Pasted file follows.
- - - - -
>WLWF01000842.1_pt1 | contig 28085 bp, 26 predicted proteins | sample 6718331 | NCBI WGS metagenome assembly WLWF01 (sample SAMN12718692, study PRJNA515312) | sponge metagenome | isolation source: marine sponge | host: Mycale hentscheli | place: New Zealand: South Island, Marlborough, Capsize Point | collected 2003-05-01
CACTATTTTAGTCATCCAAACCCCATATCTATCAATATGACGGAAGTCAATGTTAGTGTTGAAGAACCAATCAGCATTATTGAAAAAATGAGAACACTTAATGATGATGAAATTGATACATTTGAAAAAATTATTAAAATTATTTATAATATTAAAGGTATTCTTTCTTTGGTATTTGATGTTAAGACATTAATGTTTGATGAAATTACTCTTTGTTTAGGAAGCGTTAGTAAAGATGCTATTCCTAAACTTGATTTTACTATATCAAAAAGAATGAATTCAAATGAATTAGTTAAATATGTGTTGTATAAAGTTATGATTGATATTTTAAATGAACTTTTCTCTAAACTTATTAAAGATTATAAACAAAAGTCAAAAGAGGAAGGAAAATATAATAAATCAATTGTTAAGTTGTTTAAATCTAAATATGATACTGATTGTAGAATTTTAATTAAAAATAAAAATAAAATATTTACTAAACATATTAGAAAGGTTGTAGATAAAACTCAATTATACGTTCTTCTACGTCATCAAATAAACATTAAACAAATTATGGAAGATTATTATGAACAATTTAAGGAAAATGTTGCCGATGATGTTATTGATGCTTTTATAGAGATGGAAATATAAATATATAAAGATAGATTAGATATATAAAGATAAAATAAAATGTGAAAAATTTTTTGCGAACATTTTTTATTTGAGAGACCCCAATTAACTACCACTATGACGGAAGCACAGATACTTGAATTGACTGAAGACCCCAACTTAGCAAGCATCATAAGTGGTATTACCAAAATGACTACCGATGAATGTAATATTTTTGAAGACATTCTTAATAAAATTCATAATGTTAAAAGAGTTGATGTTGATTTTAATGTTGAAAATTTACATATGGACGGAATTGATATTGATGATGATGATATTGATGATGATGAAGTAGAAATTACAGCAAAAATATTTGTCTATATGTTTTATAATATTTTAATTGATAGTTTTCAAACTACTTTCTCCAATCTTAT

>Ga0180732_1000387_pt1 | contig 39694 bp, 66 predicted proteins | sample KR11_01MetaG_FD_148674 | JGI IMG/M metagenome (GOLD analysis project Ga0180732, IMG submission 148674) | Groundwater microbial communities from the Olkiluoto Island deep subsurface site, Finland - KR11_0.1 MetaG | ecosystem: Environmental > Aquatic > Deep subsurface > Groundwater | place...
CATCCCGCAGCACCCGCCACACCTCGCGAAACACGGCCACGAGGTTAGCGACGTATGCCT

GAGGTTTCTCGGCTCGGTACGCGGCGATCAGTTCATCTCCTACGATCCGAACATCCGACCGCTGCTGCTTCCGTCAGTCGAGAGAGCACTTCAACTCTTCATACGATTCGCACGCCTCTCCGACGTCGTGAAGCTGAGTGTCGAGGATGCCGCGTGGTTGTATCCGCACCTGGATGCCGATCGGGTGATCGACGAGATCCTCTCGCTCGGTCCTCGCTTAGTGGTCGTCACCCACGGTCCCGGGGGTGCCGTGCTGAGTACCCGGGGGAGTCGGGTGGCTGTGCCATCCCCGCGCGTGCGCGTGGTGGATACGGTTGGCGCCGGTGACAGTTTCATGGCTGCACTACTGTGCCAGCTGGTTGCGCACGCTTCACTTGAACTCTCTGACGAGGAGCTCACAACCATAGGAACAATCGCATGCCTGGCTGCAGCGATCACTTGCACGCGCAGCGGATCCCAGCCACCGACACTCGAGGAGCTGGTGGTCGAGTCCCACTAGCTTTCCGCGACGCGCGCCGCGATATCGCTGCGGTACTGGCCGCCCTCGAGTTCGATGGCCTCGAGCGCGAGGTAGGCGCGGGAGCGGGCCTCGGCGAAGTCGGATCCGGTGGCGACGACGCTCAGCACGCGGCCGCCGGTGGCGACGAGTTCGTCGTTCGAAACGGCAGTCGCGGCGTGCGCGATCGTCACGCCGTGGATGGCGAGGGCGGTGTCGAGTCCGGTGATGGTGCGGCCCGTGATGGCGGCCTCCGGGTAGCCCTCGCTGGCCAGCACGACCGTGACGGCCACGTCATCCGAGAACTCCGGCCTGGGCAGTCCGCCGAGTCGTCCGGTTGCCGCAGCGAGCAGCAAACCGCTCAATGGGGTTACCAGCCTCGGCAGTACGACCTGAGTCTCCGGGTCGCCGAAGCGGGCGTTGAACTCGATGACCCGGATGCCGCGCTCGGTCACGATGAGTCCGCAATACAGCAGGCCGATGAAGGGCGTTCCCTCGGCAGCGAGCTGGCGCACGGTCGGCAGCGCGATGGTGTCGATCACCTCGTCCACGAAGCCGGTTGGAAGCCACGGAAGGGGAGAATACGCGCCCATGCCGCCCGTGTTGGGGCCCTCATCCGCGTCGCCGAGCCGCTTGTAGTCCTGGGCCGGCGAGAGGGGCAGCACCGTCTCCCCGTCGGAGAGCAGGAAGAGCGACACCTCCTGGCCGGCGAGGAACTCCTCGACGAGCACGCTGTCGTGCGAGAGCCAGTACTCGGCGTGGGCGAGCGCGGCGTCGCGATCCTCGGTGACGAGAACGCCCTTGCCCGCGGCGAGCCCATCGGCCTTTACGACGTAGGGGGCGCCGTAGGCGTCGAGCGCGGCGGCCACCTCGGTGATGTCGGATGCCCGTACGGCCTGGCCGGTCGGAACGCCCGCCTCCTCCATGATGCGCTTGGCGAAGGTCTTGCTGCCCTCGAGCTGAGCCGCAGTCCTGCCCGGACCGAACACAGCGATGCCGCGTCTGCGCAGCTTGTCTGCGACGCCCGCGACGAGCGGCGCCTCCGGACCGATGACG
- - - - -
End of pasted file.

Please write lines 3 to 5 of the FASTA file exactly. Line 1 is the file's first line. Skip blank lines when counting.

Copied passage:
>Ga0180732_1000387_pt1 | contig 39694 bp, 66 predicted proteins | sample KR11_01MetaG_FD_148674 | JGI IMG/M metagenome (GOLD analysis project Ga0180732, IMG submission 148674) | Groundwater microbial communities from the Olkiluoto Island deep subsurface site, Finland - KR11_0.1 MetaG | ecosystem: Environmental > Aquatic > Deep subsurface > Groundwater | place...
CATCCCGCAGCACCCGCCACACCTCGCGAAACACGGCCACGAGGTTAGCGACGTATGCCT

GAGGTTTCTCGGCTCGGTACGCGGCGATCAGTTCATCTCCTACGATCCGAACATCCGACCGCTGCTGCTTCCGTCAGTCGAGAGAGCACTTCAACTCTTCATACGATTCGCACGCCTCTCCGACGTCGTGAAGCTGAGTGTCGAGGATGCCGCGTGGTTGTATCCGCACCTGGATGCCGATCGGGTGATCGACGAGATCCTCTCGCTCGGTCCTCGCTTAGTGGTCGTCACCCACGGTCCCGGGGGTGCCGTGCTGAGTACCCGGGGGAGTCGGGTGGCTGTGCCATCCCCGCGCGTGCGCGTGGTGGATACGGTTGGCGCCGGTGACAGTTTCATGGCTGCACTACTGTGCCAGCTGGTTGCGCACGCTTCACTTGAACTCTCTGACGAGGAGCTCACAACCATAGGAACAATCGCATGCCTGGCTGCAGCGATCACTTGCACGCGCAGCGGATCCCAGCCACCGACACTCGAGGAGCTGGTGGTCGAGTCCCACTAGCTTTCCGCGACGCGCGCCGCGATATCGCTGCGGTACTGGCCGCCCTCGAGTTCGATGGCCTCGAGCGCGAGGTAGGCGCGGGAGCGGGCCTCGGCGAAGTCGGATCCGGTGGCGACGACGCTCAGCACGCGGCCGCCGGTGGCGACGAGTTCGTCGTTCGAAACGGCAGTCGCGGCGTGCGCGATCGTCACGCCGTGGATGGCGAGGGCGGTGTCGAGTCCGGTGATGGTGCGGCCCGTGATGGCGGCCTCCGGGTAGCCCTCGCTGGCCAGCACGACCGTGACGGCCACGTCATCCGAGAACTCCGGCCTGGGCAGTCCGCCGAGTCGTCCGGTTGCCGCAGCGAGCAGCAAACCGCTCAATGGGGTTACCAGCCTCGGCAGTACGACCTGAGTCTCCGGGTCGCCGAAGCGGGCGTTGAACTCGATGACCCGGATGCCGCGCTCGGTCACGATGAGTCCGCAATACAGCAGGCCGATGAAGGGCGTTCCCTCGGCAGCGAGCTGGCGCACGGTCGGCAGCGCGATGGTGTCGATCACCTCGTCCACGAAGCCGGTTGGAAGCCACGGAAGGGGAGAATACGCGCCCATGCCGCCCGTGTTGGGGCCCTCATCCGCGTCGCCGAGCCGCTTGTAGTCCTGGGCCGGCGAGAGGGGCAGCACCGTCTCCCCGTCGGAGAGCAGGAAGAGCGACACCTCCTGGCCGGCGAGGAACTCCTCGACGAGCACGCTGTCGTGCGAGAGCCAGTACTCGGCGTGGGCGAGCGCGGCGTCGCGATCCTCGGTGACGAGAACGCCCTTGCCCGCGGCGAGCCCATCGGCCTTTACGACGTAGGGGGCGCCGTAGGCGTCGAGCGCGGCGGCCACCTCGGTGATGTCGGATGCCCGTACGGCCTGGCCGGTCGGAACGCCCGCCTCCTCCATGATGCGCTTGGCGAAGGTCTTGCTGCCCTCGAGCTGAGCCGCAGTCCTGCCCGGACCGAACACAGCGATGCCGCGTCTGCGCAGCTTGTCTGCGACGCCCGCGACGAGCGGCGCCTCCGGACCGATGACG